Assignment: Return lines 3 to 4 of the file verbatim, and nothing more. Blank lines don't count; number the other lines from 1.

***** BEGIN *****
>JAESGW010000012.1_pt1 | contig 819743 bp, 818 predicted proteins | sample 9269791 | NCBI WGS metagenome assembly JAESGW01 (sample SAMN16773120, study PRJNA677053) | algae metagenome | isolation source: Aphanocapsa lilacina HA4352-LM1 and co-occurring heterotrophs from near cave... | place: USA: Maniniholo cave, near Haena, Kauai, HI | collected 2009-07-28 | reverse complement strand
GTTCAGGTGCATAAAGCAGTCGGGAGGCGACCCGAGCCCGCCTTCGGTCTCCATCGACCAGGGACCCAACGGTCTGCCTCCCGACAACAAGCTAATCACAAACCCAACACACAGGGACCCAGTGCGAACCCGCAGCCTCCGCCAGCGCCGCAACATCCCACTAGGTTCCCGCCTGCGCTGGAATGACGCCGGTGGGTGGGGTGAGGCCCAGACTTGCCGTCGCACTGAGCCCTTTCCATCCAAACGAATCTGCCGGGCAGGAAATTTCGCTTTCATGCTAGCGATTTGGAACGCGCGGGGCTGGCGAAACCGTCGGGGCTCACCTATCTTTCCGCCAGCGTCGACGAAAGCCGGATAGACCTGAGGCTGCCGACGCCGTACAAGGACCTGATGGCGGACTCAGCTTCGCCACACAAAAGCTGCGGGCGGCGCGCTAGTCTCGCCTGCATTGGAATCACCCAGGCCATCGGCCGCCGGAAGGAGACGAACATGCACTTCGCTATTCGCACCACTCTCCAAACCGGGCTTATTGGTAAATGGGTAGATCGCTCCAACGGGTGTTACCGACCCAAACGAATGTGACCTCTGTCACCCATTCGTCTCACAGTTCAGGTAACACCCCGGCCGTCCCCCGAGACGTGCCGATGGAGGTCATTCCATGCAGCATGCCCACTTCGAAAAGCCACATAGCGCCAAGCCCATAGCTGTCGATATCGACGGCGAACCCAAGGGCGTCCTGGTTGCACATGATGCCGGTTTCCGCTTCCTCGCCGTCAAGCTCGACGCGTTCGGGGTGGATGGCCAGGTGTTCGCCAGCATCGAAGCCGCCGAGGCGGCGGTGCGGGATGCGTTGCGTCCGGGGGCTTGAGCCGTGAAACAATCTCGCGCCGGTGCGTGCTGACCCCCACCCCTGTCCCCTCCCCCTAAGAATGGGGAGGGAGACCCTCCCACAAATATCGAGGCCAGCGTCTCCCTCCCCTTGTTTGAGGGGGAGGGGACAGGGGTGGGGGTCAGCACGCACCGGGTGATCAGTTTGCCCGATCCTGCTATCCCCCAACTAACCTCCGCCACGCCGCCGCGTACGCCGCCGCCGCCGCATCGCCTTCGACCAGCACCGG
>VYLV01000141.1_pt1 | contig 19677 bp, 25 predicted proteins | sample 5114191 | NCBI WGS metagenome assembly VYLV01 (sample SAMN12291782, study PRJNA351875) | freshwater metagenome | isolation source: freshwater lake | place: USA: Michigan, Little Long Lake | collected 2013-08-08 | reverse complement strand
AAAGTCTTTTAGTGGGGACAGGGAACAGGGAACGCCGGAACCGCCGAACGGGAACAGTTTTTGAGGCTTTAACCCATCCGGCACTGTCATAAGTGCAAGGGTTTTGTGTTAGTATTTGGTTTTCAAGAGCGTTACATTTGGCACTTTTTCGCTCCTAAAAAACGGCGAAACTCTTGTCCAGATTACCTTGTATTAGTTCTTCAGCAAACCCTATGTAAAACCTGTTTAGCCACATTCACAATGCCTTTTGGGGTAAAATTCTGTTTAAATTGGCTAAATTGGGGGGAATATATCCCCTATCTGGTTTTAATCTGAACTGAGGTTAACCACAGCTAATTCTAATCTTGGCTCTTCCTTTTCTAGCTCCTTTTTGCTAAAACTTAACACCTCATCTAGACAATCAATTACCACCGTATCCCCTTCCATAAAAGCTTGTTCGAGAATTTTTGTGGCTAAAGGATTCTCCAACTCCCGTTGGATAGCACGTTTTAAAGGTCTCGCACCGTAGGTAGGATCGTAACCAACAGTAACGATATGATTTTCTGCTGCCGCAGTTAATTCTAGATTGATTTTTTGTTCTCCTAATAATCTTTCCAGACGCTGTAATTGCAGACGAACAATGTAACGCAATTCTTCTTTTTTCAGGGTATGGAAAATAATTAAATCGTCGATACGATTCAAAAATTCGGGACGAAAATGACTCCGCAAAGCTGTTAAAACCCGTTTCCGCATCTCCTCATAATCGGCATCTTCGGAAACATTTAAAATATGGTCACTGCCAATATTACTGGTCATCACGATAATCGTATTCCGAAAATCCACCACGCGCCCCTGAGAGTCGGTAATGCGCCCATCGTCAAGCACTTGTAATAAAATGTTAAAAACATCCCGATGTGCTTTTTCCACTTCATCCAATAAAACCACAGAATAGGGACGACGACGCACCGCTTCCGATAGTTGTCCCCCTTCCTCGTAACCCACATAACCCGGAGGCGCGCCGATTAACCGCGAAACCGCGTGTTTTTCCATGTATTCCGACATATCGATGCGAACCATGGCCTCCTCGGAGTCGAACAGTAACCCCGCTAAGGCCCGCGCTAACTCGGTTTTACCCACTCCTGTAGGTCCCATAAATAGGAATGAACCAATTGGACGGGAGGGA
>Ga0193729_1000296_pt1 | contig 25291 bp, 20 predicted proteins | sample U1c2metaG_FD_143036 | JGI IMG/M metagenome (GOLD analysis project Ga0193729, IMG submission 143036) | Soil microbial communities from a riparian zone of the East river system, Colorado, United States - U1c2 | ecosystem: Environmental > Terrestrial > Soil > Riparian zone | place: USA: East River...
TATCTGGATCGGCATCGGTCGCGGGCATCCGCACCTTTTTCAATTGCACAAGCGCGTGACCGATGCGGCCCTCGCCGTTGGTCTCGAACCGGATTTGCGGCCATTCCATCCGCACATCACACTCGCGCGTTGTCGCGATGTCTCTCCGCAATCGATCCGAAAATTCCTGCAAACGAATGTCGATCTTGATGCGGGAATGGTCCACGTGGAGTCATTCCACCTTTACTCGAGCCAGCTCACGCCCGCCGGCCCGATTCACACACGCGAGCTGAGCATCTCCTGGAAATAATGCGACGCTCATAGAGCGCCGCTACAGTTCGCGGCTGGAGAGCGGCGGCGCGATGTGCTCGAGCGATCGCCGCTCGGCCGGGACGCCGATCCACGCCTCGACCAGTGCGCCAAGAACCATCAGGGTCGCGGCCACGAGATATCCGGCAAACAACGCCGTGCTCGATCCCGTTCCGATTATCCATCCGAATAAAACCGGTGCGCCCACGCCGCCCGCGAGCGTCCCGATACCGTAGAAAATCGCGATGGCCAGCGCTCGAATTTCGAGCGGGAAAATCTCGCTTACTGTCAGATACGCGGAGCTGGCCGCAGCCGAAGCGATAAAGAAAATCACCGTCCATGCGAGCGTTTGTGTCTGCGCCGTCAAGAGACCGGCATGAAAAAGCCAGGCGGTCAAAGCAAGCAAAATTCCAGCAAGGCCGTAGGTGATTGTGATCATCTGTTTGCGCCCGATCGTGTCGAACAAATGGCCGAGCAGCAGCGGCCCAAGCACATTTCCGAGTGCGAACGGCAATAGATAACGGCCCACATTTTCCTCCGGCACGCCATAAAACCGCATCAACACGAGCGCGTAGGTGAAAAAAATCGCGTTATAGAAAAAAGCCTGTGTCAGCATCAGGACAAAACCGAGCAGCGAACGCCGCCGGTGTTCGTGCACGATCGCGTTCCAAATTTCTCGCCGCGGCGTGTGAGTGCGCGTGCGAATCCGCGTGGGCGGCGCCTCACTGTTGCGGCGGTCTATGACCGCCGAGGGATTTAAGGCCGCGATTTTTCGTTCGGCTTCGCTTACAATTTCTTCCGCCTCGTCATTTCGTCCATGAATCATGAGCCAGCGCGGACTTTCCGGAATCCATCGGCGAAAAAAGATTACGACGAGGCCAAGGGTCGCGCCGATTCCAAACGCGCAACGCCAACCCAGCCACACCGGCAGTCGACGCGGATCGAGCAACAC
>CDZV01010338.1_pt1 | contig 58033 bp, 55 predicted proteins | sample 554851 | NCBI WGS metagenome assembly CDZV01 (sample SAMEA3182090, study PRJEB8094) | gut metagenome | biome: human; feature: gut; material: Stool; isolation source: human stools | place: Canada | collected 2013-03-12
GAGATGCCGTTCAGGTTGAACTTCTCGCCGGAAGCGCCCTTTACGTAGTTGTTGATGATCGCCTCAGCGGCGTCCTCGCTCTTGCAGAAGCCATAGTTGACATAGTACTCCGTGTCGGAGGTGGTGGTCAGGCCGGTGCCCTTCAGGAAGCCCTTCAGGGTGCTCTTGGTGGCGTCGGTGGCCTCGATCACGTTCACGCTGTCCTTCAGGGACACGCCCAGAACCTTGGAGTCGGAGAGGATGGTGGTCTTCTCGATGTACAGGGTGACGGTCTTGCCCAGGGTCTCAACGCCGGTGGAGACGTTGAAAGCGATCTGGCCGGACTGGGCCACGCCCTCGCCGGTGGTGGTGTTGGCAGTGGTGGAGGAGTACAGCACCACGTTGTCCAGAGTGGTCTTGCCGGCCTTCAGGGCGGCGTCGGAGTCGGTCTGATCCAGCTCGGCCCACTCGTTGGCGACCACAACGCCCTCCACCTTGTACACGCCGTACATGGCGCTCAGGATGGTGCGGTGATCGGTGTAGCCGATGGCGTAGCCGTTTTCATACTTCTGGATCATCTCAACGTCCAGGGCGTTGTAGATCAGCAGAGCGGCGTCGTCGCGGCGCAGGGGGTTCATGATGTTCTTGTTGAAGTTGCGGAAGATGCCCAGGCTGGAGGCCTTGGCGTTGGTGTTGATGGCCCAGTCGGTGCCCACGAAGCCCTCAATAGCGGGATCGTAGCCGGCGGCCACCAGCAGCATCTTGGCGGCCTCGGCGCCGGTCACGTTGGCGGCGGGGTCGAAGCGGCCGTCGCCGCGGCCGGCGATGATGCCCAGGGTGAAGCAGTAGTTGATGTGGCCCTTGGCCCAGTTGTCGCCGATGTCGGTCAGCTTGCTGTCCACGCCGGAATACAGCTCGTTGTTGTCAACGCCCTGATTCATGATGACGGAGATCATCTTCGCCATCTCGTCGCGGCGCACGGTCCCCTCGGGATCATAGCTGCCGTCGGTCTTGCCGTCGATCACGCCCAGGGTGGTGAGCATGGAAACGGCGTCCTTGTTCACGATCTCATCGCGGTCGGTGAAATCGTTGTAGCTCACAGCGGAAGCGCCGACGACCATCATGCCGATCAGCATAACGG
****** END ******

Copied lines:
>VYLV01000141.1_pt1 | contig 19677 bp, 25 predicted proteins | sample 5114191 | NCBI WGS metagenome assembly VYLV01 (sample SAMN12291782, study PRJNA351875) | freshwater metagenome | isolation source: freshwater lake | place: USA: Michigan, Little Long Lake | collected 2013-08-08 | reverse complement strand
AAAGTCTTTTAGTGGGGACAGGGAACAGGGAACGCCGGAACCGCCGAACGGGAACAGTTTTTGAGGCTTTAACCCATCCGGCACTGTCATAAGTGCAAGGGTTTTGTGTTAGTATTTGGTTTTCAAGAGCGTTACATTTGGCACTTTTTCGCTCCTAAAAAACGGCGAAACTCTTGTCCAGATTACCTTGTATTAGTTCTTCAGCAAACCCTATGTAAAACCTGTTTAGCCACATTCACAATGCCTTTTGGGGTAAAATTCTGTTTAAATTGGCTAAATTGGGGGGAATATATCCCCTATCTGGTTTTAATCTGAACTGAGGTTAACCACAGCTAATTCTAATCTTGGCTCTTCCTTTTCTAGCTCCTTTTTGCTAAAACTTAACACCTCATCTAGACAATCAATTACCACCGTATCCCCTTCCATAAAAGCTTGTTCGAGAATTTTTGTGGCTAAAGGATTCTCCAACTCCCGTTGGATAGCACGTTTTAAAGGTCTCGCACCGTAGGTAGGATCGTAACCAACAGTAACGATATGATTTTCTGCTGCCGCAGTTAATTCTAGATTGATTTTTTGTTCTCCTAATAATCTTTCCAGACGCTGTAATTGCAGACGAACAATGTAACGCAATTCTTCTTTTTTCAGGGTATGGAAAATAATTAAATCGTCGATACGATTCAAAAATTCGGGACGAAAATGACTCCGCAAAGCTGTTAAAACCCGTTTCCGCATCTCCTCATAATCGGCATCTTCGGAAACATTTAAAATATGGTCACTGCCAATATTACTGGTCATCACGATAATCGTATTCCGAAAATCCACCACGCGCCCCTGAGAGTCGGTAATGCGCCCATCGTCAAGCACTTGTAATAAAATGTTAAAAACATCCCGATGTGCTTTTTCCACTTCATCCAATAAAACCACAGAATAGGGACGACGACGCACCGCTTCCGATAGTTGTCCCCCTTCCTCGTAACCCACATAACCCGGAGGCGCGCCGATTAACCGCGAAACCGCGTGTTTTTCCATGTATTCCGACATATCGATGCGAACCATGGCCTCCTCGGAGTCGAACAGTAACCCCGCTAAGGCCCGCGCTAACTCGGTTTTACCCACTCCTGTAGGTCCCATAAATAGGAATGAACCAATTGGACGGGAGGGA